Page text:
European integration grew out of a desperate need to find a way to co-exist. Only then could the once-isolated and culturally unique nations of Europe break the cycle of military conflict that had ravaged the continent throughout its history. The union pulled together a divided Europe and later stretched its arms out to incorporate most of Eastern Europe after the collapse of the Soviet Union. Such a transformation is so remarkable that other regional projects such as the ASEAN Economic Community will undoubtedly find it hard to emulate.
Today, many fundamental questions are posing new challenges to the EU. Youth unemployment, freedom of domicile within the union, immigration, the euro crisis, soaring health costs, rising petroleum prices, food shortages, and terrorism are all issues that deeply concern Europeans; and rightfully so, because there don’t seem to be any easy answers available.
It is obvious to most people that the European project is still incomplete. We had the political revolution symbolized by the blue European Union flag fluttering in the wind that once blew through a divided Europe. The second revolution was an economic one, brought on by common regulation and the introduction of the euro. This revolution is currently presenting great challenges as we discover that common regulation is not so easy, particularly when it needs to bridge the cultural and political divides of member states.
The euro and uniform financial regulation had unforeseen consequences. The perceived strength of the union, a common currency, also had a paradoxical weakness in that it severely limited the utilization of monetary policy, as the EU is now finding out the hard way. Relying almost solely on budgetary mechanisms for fiscal control alongside persistent Keynesian philosophies is just not enough for many member states.
The European Union economic apparatus is thus in need of another mechanism. It turns out that the euro currency is not the “Higgs Boson” particle that everybody anticipated, and another mechanism is needed to financially drive Europe. But like the scientists at CERN know of quantum mechanics all too well, transnational integration is a complicated business and the path to success begins in constituent parts rather than the whole.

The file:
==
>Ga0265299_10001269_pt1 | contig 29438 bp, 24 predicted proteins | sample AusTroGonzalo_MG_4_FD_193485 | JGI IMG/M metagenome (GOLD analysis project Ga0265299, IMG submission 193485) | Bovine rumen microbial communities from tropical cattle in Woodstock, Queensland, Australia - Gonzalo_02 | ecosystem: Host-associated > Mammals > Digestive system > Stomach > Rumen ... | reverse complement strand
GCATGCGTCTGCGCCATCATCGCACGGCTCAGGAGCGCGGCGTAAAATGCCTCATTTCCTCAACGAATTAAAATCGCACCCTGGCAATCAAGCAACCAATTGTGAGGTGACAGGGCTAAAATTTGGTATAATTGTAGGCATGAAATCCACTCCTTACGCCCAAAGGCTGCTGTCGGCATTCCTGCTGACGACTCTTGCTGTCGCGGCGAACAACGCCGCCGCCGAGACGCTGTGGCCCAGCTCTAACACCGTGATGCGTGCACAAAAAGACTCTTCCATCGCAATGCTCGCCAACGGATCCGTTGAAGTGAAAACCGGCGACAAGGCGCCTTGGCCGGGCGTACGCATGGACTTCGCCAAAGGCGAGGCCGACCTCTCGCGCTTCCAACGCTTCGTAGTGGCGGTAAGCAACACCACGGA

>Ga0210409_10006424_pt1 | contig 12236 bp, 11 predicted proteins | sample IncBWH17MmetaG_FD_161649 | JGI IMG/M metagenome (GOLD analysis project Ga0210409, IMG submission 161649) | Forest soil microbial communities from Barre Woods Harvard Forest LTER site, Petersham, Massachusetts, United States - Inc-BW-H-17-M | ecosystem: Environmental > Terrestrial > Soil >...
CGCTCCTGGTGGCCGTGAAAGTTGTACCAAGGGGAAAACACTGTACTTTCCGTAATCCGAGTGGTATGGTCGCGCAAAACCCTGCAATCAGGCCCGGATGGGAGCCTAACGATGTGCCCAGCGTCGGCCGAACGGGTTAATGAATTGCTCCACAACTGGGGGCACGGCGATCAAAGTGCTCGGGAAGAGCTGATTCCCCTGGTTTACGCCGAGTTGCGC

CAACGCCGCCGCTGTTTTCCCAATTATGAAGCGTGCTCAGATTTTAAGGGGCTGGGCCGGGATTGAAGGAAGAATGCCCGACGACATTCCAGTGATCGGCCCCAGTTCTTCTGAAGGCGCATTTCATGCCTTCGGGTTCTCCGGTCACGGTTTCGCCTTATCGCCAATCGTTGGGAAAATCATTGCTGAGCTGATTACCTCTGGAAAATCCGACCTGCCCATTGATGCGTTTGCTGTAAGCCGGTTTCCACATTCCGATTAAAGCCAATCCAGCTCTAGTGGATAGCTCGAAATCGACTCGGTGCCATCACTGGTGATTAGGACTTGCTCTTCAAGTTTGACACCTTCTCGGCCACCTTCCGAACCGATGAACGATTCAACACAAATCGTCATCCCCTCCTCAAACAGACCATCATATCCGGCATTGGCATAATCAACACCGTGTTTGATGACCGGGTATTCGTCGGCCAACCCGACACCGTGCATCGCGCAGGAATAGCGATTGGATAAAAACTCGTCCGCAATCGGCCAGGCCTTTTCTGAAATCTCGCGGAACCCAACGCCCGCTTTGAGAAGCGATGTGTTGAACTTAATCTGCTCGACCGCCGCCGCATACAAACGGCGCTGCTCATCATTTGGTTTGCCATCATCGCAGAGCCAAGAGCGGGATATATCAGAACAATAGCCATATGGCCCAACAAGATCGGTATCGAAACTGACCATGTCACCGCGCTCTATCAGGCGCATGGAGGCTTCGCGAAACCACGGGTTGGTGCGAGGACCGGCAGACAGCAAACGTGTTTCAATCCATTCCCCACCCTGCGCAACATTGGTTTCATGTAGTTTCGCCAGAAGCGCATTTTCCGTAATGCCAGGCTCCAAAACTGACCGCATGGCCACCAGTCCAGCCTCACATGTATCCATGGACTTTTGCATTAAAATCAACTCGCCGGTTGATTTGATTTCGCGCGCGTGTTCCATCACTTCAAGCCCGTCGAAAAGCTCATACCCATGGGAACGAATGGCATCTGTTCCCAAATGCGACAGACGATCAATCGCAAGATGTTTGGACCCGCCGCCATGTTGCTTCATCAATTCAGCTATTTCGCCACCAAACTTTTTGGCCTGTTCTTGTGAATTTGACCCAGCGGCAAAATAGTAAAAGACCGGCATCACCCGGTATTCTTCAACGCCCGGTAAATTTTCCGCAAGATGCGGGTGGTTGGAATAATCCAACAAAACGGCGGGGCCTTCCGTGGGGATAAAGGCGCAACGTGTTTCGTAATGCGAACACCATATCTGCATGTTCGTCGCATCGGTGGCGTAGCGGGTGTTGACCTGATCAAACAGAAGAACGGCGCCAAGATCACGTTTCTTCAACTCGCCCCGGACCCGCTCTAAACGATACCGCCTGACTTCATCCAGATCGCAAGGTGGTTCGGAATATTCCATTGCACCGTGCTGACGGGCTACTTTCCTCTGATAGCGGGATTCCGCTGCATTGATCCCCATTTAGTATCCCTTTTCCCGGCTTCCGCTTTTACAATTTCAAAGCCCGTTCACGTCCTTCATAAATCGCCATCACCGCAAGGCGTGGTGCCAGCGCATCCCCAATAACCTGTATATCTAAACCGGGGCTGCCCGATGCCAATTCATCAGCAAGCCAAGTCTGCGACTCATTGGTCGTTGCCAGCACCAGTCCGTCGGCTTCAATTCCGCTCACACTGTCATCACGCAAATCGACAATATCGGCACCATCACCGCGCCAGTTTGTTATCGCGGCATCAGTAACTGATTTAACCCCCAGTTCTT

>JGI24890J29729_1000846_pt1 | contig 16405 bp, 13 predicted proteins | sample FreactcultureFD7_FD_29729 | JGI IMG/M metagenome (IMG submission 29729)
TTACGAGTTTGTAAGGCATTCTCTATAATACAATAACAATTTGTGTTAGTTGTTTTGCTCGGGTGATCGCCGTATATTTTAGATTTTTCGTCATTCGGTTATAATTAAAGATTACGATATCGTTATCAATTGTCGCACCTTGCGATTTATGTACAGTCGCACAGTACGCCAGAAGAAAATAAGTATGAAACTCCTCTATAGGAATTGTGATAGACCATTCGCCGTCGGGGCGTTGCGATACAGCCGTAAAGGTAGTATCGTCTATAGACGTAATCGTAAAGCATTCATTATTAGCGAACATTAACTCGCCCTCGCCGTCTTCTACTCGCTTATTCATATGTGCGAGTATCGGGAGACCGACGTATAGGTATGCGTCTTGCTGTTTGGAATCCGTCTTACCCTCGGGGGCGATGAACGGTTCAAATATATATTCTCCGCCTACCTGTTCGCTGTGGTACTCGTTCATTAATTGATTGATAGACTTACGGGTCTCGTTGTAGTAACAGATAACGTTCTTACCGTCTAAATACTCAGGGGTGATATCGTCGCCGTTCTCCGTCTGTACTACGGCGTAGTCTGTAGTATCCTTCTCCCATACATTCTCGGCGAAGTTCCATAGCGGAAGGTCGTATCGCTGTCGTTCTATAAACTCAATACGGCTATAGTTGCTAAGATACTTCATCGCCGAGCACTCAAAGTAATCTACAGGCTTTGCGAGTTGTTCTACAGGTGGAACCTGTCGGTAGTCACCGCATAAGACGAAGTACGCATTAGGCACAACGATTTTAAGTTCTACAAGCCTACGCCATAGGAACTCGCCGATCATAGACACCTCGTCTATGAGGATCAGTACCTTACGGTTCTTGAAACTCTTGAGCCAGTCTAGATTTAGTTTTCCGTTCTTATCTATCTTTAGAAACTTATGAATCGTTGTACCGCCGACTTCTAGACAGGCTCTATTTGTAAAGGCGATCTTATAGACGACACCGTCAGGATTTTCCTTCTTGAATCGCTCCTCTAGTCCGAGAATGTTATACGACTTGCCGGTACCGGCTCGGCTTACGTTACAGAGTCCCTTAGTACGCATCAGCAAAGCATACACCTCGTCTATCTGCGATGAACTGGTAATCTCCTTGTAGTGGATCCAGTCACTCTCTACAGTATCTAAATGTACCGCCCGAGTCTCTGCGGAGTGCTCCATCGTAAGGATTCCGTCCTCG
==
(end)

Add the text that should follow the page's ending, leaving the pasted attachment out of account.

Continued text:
Thus, a third revolution will be needed to create the great EU that was originally the stuff of dreams. This revolution will be the hardest of all to achieve. And it’s a mistake to assume that this revolution will come from the committee rooms of the European Parliament. No revolution ever comes from a legislature.
This revolution is a spiritual one about vision for a new Europe and it must come from the streets of Munich, the streets of Paris, villages in Romania, and towers in Barcelona, and so on. The vanguard of this revolution will be the same type of people who triggered the Arab Spring, the uprisings in Burma and Iran, and the Occupy movement in the United States- the young people of Europe.
The European Union must find the right balance between debate and consensus on an overall vision. That vision must permeate into all aspects of society. Without this vision Europe cannot progress and may actually decline. The people of Europe need to find a new identity that carries both meaning and a sense of excitement about the future.
And what must be borrowed by the European Union- that which was once discarded in an attempt to create a pan-European culture- is the “hotchpotch” of cultural diversity that exists among member states. Uniformity does not bring strength; diversity brings strength which has yet been unrecognized. Diversity is what makes Europe great, and the European Commission has tried to boil Europe down to the lowest common denominator over the years. In doing so, Europe has actually been stripped of its biggest strength. Thus, the answer is not in the pan-Euro approach but rather in engaging the diversity within the EU. A European culture should take in both national and pan-European traits and evolve into a single European identity in a natural, bottom-up fashion.
The EU Council is fast becoming a transactional identity rather than the transformational identity it started out as. The bureaucrats have replaced the dreamers and philosophers, and they are setting into motion processes that inhibit rather than encourage diversity and growth. The European Commission must not continue as a top-down regulator, and instead develop sensitivity about what the people of Europe think and feel about important issues.
The citizens of the EU must be encouraged to develop a sense of ownership over the whole process once again.
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